Alpha dog your way into the team by necking 100 VKs** on the first social and disappearing for a threesome with two terrifying rugby girls. Congratulations – I now pronounce thee King of the Rookies.

Pros: You have basically no responsibilities on the field, so you can be a bit shit and get away with it.

Cons: Alcohol poisoning, mostly.



7. Lie to yourself

Hey, neat! You’re starting… on special teams! On kick return! Not, like, actually returning the kicks, though; you’re just blocking… but it still counts, right?


Pros: Technically, yes, it still counts.

Cons: It really doesn’t, though.


*Uniball Tight Ends fall into two categories – really tall lads that nonetheless cannot catch for shit, and you - the noble VK Prince - 1 catch for 6 yards on the whole season, Rookie of the Year award by a landslide.

**This article brought to you by VK, the official drink of Uniball.***

***OK, it isn’t really. But, VK – hit me up in the DMs if you’re interested.

BAFA release 2018-19 Rules & Regs Changes

3rd of October saw BAFA release an official statement to say that they had in fact made updates and changes to the competitions and regulations of the game.  Let’s take a very quick look at what is actually going on here. Firstly, the press release was coupled with a quote by Operations Director Steve Rains which was fairly promising:

BAFA have clearly heard what people have said about the state of British Football and one of the biggest issues which was forfeitures. What was also interesting though was in his quote he stated that there may well be consequences for teams failing to meet deadlines. The emphasis seems to be that in fact it is the club’s inability to meet deadlines that will prevent the release of a timely schedule. A vague reference to consequences may well make this a toothless threat, as clubs fail to meet the target. Will an example have to be made for the rest to fall into line?

Next, here’s the changes from the actual regulations. Will have a look at the main additions as this is what will likely be of interest to most.

The hot topic of payment of players was addressed in reference 2.7 (ignore the incorrect reference, BAFA pushed this out without the usual hyperlinks in the text etc) and reads this:

What impact might this have? Very little in my opinion. When people say they know certain players get paid in teams, what they mean is they ‘know’. That is, they likely have little to no evidence. This ay well simply have the effect that those teams that deal in such manners simply try harder to cover their own tracks. The key here is proven breach, meaning circumspect evidence will be of little use. Expect teams that have done what they’ve always done to continue.

The next rules changes are regarding forfeitures and the consequences. A quick look through brings up a few interesting paragraphs:


The important points to note here are:

If you cancel, you will pay. You’ll pay the other team’s cost, you’ll pay £500 as a surety, you’ll also pay with a yellow card. In reality, the financial will be interesting as many teams have barely enough finances to operate. But the biggest one is this, two forfeits in a 24-month period will see you placed back into associate status. To clarify teams that as of this moment are within the 24-month period under new rules to go to associate if they cancel a fixture:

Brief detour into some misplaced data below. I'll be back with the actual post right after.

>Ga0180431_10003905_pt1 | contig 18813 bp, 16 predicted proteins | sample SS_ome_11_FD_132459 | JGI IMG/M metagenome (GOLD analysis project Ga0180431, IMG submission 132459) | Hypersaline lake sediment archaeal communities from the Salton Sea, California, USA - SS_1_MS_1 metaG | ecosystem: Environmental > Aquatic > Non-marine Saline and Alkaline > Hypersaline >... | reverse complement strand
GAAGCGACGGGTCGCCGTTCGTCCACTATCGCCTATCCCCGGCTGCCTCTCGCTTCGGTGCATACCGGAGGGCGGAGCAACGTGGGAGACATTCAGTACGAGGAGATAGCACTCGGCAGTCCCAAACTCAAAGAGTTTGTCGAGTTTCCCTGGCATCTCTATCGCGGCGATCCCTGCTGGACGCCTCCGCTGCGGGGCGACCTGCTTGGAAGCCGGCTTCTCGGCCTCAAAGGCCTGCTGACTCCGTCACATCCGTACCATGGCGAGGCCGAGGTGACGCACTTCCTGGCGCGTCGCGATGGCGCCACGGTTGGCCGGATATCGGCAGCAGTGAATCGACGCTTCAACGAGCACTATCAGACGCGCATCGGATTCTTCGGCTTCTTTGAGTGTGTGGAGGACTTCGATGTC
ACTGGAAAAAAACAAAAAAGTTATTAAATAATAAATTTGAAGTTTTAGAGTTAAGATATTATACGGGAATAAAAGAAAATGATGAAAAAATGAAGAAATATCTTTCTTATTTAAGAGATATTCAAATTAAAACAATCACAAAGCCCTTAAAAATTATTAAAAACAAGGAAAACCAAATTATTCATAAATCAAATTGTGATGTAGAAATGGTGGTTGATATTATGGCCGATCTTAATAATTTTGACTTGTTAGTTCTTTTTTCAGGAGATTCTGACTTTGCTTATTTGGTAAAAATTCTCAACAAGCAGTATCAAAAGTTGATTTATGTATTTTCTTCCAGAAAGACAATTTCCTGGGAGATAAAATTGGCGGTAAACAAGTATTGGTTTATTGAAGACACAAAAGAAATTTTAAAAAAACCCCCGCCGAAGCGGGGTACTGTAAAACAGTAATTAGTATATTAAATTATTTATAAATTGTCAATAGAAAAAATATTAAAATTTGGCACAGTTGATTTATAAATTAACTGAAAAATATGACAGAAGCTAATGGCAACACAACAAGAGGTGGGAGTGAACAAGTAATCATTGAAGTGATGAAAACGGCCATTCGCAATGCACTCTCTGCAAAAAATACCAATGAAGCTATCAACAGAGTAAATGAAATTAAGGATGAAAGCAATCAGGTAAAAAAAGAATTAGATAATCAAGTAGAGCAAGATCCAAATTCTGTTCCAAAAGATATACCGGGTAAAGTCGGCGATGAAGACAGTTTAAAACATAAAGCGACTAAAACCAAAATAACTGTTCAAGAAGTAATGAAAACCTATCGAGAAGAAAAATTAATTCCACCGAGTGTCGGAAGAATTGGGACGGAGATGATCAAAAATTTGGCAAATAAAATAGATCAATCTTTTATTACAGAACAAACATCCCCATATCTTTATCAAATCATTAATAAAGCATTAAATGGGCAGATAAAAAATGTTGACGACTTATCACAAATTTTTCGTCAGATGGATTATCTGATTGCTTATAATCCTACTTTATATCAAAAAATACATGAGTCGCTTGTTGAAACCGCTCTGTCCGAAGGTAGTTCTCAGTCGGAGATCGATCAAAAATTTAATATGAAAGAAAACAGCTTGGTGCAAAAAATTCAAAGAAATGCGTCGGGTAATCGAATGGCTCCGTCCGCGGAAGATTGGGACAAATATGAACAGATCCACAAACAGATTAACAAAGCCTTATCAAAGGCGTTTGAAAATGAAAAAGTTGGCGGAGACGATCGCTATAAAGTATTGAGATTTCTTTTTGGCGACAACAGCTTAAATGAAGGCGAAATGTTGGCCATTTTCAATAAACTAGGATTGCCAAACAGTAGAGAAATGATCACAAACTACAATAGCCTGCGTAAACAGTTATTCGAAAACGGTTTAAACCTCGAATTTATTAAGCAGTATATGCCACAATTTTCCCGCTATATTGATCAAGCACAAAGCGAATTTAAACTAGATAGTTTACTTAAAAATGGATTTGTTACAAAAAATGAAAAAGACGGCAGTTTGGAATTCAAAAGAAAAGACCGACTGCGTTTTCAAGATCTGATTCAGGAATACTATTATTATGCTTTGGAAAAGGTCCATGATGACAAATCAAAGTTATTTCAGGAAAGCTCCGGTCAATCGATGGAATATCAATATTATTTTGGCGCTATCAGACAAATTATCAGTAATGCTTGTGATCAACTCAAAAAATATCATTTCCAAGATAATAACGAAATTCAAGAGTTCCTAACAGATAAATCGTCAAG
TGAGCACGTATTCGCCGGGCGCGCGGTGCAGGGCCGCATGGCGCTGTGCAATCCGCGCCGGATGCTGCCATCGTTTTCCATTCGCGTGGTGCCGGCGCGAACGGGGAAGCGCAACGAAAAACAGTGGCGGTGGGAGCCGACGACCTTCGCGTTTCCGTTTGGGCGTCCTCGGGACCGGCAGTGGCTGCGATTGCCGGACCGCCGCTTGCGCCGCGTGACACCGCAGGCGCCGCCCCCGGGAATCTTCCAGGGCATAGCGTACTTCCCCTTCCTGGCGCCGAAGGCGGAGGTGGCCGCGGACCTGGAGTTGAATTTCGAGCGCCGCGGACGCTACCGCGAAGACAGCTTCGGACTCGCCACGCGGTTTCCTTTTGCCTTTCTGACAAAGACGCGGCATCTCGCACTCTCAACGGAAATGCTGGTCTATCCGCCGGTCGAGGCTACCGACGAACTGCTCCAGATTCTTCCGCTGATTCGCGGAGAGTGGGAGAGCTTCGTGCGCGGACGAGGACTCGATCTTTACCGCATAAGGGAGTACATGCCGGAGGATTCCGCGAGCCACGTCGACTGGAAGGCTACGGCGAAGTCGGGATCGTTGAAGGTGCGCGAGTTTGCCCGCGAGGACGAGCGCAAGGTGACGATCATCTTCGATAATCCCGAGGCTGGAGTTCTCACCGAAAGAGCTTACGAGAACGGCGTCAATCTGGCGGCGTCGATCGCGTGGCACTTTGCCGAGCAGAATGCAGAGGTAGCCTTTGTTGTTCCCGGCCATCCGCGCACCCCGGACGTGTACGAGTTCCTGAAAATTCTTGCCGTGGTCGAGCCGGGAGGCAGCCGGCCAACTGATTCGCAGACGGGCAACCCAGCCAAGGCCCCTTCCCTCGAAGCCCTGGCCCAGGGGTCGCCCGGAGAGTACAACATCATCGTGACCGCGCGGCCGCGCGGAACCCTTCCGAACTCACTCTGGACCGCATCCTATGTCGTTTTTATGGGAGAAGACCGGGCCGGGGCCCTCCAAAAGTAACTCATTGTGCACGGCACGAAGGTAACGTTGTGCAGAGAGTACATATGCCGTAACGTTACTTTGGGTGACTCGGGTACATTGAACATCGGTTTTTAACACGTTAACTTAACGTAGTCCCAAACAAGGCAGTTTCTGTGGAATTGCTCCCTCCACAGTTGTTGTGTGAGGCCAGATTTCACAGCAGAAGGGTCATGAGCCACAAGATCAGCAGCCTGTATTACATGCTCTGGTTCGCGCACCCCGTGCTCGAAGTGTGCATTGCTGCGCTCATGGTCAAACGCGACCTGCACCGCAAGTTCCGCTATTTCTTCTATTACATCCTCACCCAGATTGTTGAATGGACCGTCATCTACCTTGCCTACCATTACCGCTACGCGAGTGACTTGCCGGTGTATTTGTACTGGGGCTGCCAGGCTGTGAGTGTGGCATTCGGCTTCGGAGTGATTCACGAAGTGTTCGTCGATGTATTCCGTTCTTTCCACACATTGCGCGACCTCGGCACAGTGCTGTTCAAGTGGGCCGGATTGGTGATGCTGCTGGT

·         Jurassic Coast Raptors

·         Farnham Knights

·         Bury Saints

·         Carlisle Sentinels

·         Worcestershire Black Knights

The Etone Jaguars are not included until clarification on their league position. Current mutterings are they will be at associate status. Whether these teams will be on a yellow card for this season will need to be decided by BAFA, hopefully a press release of some sort will follow.


As mentioned, we saw a little about the threat of consequences of failure to register intent to compete, shown below:

This seems strange for a number of reasons. Firstly, if you register a home ground by the 14th of October have you not committed or at least signalled an intent to play. What’s more the threat of Associate status in 2019 if you fail to register in time seems hollow if teams did the right thing and submitted an intent to compete alongside their home venue and dates.

The other big introduction is the health checks:

There were many teams who cited failures in maintaining roster numbers for reasons why they were unable to fulfil fixtures. When schedule addition is mentioned does this make reference to the playoffs? In other words, if a team fails to meet its health checks will they be ineligible for the playoffs? Again the two paragraphs are a little bit vague in terms of what they threaten. Clarification of clear consequences may well go a way to make it a more real threat for those teams. Ideally it’d also be nice to have publications of which teams fail to meet these deadlines so that these teams can be held accountable.